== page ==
Have you been wondering about when and how to teach your kids about money? As part of National Get Organized Month, ACCC wants to encourage parents, guardians and teachers to get organized to teach those important money lessons to kids. We have outlined the core financial concepts for each age group below to help you on your way.
Money Lesson 1: Money Does Not Grow on Trees, Grades K-2
When kids see money come out of the ATM or see their parents swipe their credit card, they may not realize where money comes from. It’s important to teach them that money has to be earned by working. There are a few hands-on ways to instruct on this money lesson:
- Help them set up a bank account for saving, and make them work for their money.
- Give them a chore chart and an allowance for successfully completing their extra jobs (it’s okay to expect them to do things without getting paid).
Money Lesson 2: Importance of Saving, Grades 3-6
Life is expensive. Since everyone has a limited amount of money, it’s important to make smart choices based on wants and needs. Learning to save is a financial cornerstone for everyone to learn and use.
Have your kids make a list of five things they need and five things they want. Take their lists and put in an estimated cost for each item. This will show them how long they will have to save their allowance to actually purchase something. Encourage them to set goals, spend less and save wisely to get the things that they need and then the things they want.
Money Lesson 3: Understanding Credit and Avoiding Debt, Grades 7-12
Understanding credit cards and how they work can be confusing, even for adults. It’s important that kids understand that credit is not free money. Rather than ending up with too much credit card debt, kids will be prepared to save and live within a budget through this money lesson.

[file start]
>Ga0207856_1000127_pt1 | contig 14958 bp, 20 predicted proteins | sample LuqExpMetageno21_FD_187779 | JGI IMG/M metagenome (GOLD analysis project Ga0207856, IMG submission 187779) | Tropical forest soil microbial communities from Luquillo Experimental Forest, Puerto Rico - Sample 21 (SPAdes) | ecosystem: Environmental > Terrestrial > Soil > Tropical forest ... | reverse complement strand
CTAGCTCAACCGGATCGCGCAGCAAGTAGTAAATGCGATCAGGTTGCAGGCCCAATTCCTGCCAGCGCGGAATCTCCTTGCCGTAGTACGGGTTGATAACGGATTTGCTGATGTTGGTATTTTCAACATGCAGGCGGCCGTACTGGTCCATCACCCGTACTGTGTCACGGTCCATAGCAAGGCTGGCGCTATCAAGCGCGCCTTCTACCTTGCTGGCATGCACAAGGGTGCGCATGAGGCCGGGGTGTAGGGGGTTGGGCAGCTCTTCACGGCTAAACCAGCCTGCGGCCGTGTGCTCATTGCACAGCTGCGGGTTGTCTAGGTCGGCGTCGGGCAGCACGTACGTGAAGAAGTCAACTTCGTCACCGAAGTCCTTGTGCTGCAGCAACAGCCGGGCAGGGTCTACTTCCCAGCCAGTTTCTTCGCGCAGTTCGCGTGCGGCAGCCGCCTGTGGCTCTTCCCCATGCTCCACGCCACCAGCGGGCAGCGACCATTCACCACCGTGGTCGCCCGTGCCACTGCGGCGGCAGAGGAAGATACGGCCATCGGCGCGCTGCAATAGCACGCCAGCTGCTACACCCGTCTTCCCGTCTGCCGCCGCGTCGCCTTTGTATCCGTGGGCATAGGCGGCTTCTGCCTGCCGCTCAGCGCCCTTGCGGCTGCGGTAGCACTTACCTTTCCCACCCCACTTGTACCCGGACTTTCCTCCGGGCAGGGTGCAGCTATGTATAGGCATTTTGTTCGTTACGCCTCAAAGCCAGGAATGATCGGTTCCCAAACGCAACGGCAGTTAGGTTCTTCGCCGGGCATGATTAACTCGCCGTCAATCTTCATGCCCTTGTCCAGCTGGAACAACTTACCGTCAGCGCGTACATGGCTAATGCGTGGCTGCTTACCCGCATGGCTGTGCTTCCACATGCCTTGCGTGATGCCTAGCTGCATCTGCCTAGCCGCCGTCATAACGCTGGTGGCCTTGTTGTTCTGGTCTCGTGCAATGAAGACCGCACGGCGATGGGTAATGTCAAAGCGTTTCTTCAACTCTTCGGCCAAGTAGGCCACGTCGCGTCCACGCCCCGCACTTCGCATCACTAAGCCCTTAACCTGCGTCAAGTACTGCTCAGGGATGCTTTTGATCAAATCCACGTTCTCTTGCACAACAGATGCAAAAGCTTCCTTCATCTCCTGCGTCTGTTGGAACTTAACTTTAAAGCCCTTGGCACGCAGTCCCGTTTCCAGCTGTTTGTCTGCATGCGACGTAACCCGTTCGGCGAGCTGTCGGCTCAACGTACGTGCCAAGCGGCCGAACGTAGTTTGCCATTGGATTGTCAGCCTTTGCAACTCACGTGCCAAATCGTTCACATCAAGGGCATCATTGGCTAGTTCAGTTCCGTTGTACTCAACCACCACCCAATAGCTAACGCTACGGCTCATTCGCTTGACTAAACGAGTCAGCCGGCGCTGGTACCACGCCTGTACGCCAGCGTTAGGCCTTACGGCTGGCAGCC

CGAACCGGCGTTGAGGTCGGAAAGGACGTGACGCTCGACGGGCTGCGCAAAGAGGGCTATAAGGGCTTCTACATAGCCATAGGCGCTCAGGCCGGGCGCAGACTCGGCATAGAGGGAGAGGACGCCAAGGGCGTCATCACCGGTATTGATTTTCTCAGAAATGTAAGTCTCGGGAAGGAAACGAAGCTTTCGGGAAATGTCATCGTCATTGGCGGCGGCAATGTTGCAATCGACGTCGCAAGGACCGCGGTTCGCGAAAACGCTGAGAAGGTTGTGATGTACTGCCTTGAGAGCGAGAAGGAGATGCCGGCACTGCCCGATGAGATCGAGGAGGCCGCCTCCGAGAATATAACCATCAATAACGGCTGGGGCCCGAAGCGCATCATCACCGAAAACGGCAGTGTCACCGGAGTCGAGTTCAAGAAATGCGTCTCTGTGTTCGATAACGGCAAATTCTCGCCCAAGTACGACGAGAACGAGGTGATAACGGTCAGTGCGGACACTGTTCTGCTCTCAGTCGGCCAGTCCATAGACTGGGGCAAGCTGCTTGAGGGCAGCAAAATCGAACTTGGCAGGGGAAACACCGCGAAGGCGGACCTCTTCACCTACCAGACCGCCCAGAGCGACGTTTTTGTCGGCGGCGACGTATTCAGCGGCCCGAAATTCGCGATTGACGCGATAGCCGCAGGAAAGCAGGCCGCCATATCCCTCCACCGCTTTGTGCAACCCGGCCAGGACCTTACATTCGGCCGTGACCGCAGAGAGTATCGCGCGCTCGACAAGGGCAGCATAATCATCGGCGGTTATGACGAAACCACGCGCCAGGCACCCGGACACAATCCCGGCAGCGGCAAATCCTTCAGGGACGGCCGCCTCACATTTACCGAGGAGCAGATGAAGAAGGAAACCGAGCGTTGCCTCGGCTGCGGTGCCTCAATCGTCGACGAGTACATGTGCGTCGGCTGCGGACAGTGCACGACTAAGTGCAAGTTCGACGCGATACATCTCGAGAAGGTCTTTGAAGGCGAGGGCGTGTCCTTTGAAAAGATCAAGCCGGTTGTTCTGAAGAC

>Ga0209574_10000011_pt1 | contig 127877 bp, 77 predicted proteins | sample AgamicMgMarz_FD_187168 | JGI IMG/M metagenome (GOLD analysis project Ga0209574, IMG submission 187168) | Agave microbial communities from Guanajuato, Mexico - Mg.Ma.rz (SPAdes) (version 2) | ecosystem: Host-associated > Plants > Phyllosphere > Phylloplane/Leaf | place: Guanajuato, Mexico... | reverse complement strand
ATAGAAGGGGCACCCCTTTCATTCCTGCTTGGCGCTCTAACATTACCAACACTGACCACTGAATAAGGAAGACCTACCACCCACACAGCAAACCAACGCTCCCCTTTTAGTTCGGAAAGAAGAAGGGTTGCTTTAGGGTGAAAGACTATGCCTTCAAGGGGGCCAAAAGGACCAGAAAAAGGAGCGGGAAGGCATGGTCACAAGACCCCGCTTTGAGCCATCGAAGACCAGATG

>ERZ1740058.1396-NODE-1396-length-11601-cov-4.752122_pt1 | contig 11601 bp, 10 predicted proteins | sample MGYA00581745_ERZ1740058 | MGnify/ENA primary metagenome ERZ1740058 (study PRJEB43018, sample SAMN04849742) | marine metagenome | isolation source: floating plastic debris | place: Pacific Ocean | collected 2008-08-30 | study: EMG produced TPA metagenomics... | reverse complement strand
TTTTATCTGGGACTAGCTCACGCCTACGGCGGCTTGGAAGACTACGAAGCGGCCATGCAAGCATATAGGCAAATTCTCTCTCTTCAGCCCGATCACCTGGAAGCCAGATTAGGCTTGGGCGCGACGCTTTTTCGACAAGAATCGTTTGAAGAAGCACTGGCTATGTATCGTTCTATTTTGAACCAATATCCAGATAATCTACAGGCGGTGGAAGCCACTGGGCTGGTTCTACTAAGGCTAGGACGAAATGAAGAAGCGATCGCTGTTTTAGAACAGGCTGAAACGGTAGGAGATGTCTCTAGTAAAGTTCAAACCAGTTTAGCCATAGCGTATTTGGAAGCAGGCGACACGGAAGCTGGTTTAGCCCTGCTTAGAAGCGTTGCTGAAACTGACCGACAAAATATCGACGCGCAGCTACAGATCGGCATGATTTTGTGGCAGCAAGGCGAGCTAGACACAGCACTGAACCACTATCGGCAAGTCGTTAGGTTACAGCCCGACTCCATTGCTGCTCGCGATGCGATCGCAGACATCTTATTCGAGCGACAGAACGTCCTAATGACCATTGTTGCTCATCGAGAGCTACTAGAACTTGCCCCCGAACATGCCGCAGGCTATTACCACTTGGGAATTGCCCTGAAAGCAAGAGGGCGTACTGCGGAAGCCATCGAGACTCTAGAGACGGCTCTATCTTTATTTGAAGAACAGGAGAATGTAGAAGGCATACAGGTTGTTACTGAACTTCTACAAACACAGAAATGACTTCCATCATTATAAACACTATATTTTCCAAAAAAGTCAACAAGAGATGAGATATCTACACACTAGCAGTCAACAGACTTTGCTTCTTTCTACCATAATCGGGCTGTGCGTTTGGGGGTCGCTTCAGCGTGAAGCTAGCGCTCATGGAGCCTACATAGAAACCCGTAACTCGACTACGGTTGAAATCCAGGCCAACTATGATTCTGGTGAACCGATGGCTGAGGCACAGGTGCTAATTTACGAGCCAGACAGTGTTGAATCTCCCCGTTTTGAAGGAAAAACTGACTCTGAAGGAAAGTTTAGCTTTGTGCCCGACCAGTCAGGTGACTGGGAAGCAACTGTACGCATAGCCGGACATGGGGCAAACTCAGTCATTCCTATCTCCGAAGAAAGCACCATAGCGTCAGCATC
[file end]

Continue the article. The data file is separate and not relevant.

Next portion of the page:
For kids under 18, have them practice using credit by borrowing money from parents or guardians. Set up a credit limit, repayment terms and a standard interest rate. If they miss a payment, don’t hesitate to charge a small late fee. This will help teach them the consequences of credit and the habit of paying on time.
Resources for Kids
Money is a part of everyday life and can have major consequences on our future, both good and bad. Since only 6 states require financial education testing in high schools, the responsibility falls elsewhere and should start sooner in a child’s life. Parents and guardians are the main resources, examples and teachers for kids regarding money. Remember, ACCC is here to help guide you through this process. Check out our other resources to get organized to teach kids about money.
If you’re struggling to pay off debt, ACCC can help. Schedule a free credit counseling session with us today.